. orientation, pose, and partial occlusion,
. facial expression, and
. presence of glasses, facial hair, and a variety of hair
Face detection is a challenging and interesting problem in
and of itself. However, it can also be seen as a one of the few
attempts at solving one of the grand challenges of computer
vision, the recognition of object classes. The class of faces
admits a great deal of shape, color, and albedo variability due
to differences in individuals, nonrigidity, facial hair, glasses,
and makeup. Images are formed under variable lighting and
3D pose and may have cluttered backgrounds. Hence, face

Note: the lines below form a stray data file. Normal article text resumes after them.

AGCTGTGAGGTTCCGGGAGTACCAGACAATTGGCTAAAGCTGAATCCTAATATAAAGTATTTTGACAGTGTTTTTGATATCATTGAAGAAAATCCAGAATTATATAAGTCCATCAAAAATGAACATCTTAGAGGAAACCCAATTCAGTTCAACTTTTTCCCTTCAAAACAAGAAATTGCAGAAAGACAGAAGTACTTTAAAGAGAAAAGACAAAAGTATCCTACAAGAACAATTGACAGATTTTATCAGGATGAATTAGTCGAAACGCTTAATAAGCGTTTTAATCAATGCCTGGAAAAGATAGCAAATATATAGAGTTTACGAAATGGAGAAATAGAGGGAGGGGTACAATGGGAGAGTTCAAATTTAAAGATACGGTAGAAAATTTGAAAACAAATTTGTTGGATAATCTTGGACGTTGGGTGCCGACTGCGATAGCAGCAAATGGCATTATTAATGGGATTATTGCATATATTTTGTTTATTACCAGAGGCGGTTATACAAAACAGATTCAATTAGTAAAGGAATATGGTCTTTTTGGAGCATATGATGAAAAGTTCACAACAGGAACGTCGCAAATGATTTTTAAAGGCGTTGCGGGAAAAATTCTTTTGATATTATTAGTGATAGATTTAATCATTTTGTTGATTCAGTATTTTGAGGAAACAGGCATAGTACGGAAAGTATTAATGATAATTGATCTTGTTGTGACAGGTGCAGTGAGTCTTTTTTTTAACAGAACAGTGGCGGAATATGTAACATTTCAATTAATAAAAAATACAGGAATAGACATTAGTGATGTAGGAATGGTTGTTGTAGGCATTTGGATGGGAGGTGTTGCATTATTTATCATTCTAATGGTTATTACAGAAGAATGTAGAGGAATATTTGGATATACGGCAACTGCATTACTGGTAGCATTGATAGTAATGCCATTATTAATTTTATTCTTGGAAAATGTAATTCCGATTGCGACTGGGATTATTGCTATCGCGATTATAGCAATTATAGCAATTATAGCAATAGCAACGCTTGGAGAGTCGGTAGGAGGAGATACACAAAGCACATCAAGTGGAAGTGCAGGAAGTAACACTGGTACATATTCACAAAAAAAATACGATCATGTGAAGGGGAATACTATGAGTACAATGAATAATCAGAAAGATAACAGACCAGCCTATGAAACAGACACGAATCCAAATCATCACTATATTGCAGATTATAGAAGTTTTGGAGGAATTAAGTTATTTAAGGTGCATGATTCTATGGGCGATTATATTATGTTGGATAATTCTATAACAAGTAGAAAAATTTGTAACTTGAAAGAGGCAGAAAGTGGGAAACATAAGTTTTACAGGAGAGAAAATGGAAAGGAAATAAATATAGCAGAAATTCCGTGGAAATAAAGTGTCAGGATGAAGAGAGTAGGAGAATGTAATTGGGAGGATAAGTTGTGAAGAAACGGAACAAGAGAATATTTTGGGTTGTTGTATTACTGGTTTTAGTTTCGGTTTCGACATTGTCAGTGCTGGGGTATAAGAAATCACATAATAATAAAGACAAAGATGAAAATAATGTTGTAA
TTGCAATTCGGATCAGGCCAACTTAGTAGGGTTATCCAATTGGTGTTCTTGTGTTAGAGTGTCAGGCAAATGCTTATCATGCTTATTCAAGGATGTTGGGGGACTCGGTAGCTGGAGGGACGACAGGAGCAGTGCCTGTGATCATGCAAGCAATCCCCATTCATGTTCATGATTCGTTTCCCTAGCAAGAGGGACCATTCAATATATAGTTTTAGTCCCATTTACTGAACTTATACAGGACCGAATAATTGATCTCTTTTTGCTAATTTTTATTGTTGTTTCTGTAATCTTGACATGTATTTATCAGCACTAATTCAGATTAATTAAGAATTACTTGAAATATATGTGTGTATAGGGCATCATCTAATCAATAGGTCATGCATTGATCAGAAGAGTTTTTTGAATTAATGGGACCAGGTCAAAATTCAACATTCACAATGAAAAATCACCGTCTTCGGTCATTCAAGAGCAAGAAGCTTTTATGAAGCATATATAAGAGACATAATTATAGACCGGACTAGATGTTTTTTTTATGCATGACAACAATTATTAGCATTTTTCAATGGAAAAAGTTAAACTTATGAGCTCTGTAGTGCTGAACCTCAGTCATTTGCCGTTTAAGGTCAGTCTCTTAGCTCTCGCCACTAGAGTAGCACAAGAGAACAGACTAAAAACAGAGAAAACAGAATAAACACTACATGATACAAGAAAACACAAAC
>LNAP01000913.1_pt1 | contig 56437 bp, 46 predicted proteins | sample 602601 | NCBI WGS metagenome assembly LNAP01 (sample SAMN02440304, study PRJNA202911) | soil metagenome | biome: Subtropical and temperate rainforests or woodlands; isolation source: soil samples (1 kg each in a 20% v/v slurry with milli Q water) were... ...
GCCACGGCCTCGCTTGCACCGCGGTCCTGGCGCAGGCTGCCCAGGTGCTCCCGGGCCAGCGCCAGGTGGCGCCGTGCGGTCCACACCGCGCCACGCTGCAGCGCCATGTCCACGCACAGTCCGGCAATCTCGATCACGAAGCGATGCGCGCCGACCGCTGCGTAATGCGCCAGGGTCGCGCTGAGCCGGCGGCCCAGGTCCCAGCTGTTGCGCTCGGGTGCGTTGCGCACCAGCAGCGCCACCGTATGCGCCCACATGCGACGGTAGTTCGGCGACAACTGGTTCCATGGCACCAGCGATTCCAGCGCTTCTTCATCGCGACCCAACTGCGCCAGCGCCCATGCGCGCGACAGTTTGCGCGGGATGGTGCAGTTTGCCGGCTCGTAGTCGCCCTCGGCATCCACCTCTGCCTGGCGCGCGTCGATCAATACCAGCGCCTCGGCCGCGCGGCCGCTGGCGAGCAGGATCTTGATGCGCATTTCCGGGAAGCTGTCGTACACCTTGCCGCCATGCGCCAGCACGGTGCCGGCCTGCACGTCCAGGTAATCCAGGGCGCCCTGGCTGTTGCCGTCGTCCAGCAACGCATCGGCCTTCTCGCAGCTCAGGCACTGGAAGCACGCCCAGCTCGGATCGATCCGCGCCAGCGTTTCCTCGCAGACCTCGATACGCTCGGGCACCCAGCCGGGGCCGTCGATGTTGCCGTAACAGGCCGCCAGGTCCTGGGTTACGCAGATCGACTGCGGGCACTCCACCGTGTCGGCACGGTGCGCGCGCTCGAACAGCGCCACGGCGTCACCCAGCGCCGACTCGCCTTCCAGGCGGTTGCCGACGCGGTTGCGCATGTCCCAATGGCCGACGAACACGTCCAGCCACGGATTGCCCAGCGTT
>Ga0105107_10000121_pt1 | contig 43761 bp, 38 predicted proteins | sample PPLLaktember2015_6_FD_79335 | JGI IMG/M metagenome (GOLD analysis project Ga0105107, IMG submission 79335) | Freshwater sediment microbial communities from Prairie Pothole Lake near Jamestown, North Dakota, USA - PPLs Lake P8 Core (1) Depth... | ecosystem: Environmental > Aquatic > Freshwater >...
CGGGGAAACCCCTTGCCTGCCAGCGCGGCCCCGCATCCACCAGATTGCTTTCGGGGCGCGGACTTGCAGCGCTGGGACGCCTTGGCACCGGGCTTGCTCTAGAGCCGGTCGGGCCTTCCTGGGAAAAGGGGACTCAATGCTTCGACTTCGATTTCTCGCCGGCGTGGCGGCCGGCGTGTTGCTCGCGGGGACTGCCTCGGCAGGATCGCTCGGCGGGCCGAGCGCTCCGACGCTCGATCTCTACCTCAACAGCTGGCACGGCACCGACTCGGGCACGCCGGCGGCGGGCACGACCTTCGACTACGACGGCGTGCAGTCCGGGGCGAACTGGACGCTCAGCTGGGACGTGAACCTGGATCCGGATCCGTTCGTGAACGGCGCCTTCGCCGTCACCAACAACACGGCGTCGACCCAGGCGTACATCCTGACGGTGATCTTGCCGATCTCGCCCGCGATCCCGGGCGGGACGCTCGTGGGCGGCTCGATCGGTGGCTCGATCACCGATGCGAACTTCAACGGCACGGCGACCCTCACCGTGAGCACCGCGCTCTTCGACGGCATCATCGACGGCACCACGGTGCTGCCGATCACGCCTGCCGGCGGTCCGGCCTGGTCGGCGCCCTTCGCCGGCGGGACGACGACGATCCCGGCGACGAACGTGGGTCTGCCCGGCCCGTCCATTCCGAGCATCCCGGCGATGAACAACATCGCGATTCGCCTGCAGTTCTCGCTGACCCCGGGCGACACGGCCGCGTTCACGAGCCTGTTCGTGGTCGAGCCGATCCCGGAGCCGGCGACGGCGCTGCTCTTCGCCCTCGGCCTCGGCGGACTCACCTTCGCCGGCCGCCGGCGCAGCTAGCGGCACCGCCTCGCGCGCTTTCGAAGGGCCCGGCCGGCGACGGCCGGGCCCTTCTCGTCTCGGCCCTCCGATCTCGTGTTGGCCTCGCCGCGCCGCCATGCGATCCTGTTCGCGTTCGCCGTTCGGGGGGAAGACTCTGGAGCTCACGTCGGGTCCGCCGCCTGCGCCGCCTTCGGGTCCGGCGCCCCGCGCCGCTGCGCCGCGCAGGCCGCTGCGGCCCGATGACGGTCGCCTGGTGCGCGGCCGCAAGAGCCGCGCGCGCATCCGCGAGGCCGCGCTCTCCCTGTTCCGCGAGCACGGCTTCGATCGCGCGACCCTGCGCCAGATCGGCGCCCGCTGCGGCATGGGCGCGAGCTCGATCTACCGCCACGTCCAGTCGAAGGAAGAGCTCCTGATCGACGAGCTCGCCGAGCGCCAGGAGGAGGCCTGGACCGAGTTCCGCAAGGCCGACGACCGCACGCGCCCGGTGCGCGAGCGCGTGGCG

detection research confronts the full range of challenges
found in general purpose, object class recognition. However,
the class of faces also has very apparent regularities that are
exploited by many heuristic or model-based methods or are
readily “learned” in data-driven methods. One expects some
regularities when defining classes in general, but they may
not be so apparent. Finally, though faces have tremendous
within-class variability, face detection remains a two class
recognition problem (face versus nonface).
The authors would like to thank Kevin Bowyer and the
anonymous reviewers for their comments and suggestions.
The authors also thank Baback Moghaddam, Henry Rowley,
Brian Scassellati, Henry Schneiderman, Kah-Kay Sung, and
Kin Choong Yow for providing images. M.-H. Yang was
supported by ONR grant N00014-00-1-009 and Ray Ozzie
Fellowship. D. J. Kriegman was supported in part by
US National Science Foundation ITR CCR 00-86094 and the
National Institute of Health R01-EY 12691-01. N. Ahuja was
supported in part by US Office of Naval Research grant